Current source 12' functions in a manner similar to the current source 12 of FIG. 2. The use of field-effect transistors is advantageous in some applications because they are highly efficient and can typically be driven from the output of an operational amplifier, without requiring a drive transistor. It is noted, however, that a second field-effect transistor can be used as a drive transistor (with connections similar to the drive transistor 32) to reduce the time delay in which the current sources 12' react to inputs from the minimum circuit. A further advantage to using field effect transistors over the bipolar embodiment is that the current through the sense resistors R's will more closely approximate the current through the load. Also, field effect transistors do not require current when in a steady state, i.e., when current through the pass transistor 34' remains constant.
In contrast to using field-effect transistors, the use of bipolar transistors as the drive and pass transistors 32 and 34 (of FIG. 2) is advantageous in some radiation environments (e.g., space or other heavy ion environments). Under some operating conditions, field-effect transistors are prone to burnout due to single event upset (SEU). The use of bipolar transistors avoids problems associated with single event upset because the capacitance associated with the junctions of (power) bipolar transistors are not prone to stray ionization currents.
With reference to FIG. 4, the minimum circuit 16 provides over-current protection to the electrical system 10 by limiting the voltage that can be applied to each of the current sources 12. To this end, the output on line 15 of the minimum circuit 16 is the minimum of two inputs. The first input is established on line 23 by the control system through a comparison of a set point indicating desired current flow for the load 14 (e.g., desired temperature) and the actual current through the load (e.g., actual temperature). The second input is a predetermined reference voltage generated by the limit circuit on line 25 that establishes the maximum voltage level applied to the voltage controlled current sources 12(1), 12(2), . . . 12(N). This maximum voltage can be based, for example, on the ratings of the pass transistors or a maximum current draw available through the voltage source VS1.
The minimum circuit 16 includes an operational amplifier 40 that receives its input from the control system, an operational amplifier 42 that receives its input from the current limit circuit, and a pair of diodes D1 and D2. The cathodes of the diodes D1 and D2 are connected to the output terminals of the operational amplifiers 40 and 42, respectively. The anodes of the diodes D1 and D2 are commonly connected to line 15, which is also connected to a power supply V+ through a resistor R5. A suitable voltage level for V+ is on the order of 5 volts.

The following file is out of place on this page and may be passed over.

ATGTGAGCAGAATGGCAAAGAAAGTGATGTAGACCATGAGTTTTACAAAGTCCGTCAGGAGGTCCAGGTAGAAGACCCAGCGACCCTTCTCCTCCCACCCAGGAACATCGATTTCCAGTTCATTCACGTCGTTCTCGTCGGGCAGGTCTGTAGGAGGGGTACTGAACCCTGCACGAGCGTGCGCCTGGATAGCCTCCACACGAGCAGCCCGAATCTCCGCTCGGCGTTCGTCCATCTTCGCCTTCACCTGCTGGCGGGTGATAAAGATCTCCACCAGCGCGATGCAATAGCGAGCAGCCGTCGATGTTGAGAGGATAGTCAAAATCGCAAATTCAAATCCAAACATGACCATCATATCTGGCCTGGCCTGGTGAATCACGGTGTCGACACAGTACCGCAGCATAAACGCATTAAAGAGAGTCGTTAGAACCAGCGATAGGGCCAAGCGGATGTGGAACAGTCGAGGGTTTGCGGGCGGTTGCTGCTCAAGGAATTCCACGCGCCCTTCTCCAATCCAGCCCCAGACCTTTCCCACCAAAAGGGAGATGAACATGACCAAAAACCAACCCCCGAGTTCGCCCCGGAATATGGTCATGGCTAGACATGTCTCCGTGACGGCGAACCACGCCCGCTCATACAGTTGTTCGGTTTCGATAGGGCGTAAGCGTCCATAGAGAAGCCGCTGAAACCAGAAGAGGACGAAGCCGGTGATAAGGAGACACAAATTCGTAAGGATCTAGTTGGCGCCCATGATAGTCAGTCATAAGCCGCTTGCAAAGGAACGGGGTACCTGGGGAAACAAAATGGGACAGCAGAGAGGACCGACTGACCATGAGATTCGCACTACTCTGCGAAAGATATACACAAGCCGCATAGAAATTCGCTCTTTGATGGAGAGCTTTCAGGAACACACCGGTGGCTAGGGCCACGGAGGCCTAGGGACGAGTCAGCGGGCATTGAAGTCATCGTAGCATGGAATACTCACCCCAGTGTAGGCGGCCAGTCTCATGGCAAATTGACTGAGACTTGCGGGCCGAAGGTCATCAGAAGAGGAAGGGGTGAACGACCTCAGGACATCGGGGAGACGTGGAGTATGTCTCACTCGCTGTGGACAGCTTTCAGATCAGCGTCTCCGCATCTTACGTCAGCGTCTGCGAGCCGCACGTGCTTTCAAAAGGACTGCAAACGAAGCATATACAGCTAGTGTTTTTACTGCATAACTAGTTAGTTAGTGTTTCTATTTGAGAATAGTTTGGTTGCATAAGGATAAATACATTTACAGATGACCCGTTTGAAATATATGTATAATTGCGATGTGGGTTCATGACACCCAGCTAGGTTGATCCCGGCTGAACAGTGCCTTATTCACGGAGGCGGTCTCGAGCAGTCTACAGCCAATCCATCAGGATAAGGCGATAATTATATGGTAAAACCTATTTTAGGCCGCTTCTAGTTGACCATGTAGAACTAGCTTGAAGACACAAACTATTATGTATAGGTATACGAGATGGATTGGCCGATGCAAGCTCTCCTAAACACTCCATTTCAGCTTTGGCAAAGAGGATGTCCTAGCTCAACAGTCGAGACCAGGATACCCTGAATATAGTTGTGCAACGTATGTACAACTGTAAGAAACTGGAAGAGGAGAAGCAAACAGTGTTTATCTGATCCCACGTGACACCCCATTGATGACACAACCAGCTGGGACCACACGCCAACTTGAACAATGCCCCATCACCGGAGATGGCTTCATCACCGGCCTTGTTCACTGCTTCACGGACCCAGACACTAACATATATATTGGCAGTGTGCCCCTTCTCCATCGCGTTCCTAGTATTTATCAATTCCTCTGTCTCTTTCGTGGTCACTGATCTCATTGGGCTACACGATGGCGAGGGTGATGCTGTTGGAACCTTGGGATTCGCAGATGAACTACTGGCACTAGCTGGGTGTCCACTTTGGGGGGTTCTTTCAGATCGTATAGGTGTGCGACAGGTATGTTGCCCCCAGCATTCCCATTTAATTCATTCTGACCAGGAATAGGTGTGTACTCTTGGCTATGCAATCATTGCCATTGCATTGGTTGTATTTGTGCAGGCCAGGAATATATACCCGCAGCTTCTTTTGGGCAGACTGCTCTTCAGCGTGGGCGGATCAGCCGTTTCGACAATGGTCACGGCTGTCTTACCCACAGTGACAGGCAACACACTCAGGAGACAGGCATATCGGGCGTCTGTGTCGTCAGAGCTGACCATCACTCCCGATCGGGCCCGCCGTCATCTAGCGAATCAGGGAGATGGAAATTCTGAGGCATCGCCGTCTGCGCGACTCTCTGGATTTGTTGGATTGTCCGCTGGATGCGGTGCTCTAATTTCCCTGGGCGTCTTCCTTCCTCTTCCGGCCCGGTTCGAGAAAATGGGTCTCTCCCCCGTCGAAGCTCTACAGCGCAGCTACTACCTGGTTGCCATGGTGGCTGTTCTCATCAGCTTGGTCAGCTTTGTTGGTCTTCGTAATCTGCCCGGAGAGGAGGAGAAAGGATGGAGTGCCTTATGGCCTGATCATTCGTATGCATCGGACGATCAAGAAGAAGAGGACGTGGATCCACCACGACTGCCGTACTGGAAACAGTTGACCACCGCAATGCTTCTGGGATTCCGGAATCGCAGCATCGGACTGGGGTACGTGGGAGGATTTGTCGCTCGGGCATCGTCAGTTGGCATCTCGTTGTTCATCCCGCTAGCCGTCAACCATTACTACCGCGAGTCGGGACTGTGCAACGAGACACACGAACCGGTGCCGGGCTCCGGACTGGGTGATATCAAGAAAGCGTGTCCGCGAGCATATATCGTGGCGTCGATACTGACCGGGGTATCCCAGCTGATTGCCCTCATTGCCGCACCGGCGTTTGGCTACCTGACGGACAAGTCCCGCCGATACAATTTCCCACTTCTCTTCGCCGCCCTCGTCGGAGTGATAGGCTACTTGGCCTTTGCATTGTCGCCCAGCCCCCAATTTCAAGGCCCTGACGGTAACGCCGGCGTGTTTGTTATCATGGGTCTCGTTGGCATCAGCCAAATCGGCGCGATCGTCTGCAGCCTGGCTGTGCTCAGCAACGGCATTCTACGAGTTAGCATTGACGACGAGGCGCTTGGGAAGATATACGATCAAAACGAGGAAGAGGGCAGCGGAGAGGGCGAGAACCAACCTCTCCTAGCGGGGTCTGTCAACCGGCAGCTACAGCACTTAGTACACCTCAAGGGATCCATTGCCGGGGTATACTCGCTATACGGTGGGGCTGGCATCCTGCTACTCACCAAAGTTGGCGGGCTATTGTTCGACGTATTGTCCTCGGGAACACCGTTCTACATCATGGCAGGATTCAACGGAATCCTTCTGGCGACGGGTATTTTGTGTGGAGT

Operational amplifier 40 receives an input to its noninverting terminal via line 23, preferably through a resistor R6. As is stated above, the signal on line 23 is generated by the control system in response to a comparison of the actual and desired current flow through the load. The inverting terminal of operational amplifier 40 is connected to line 15 through a feedback resistor R7. The operational amplifier 40 draws current from the voltage supply V+ to equalize the voltage potential appearing at its noninverting and inverting inputs. Thus, without taking into account the effect of operational amplifier 42, a voltage signal applied to the noninverting input will be present at the inverting input terminal and on line 15.
Operational amplifier 42 operates in the same manner as operational amplifier 40. The operational amplifier 42 receives an input to its noninverting terminal via line 25, preferably through a resistor R8. The signal on line 25 is generated by the limit circuit to establish the maximum voltage potential that can be applied to the current sources via line 15. Operational amplifier 42 includes a feedback resistor R9 connected between line 15 and its inverting input terminal. The operational amplifier 42 will also work to equalize the voltage appearing at its noninverting and inverting inputs, and thus, will attempt to place the voltage appearing at its noninverting input on line 15.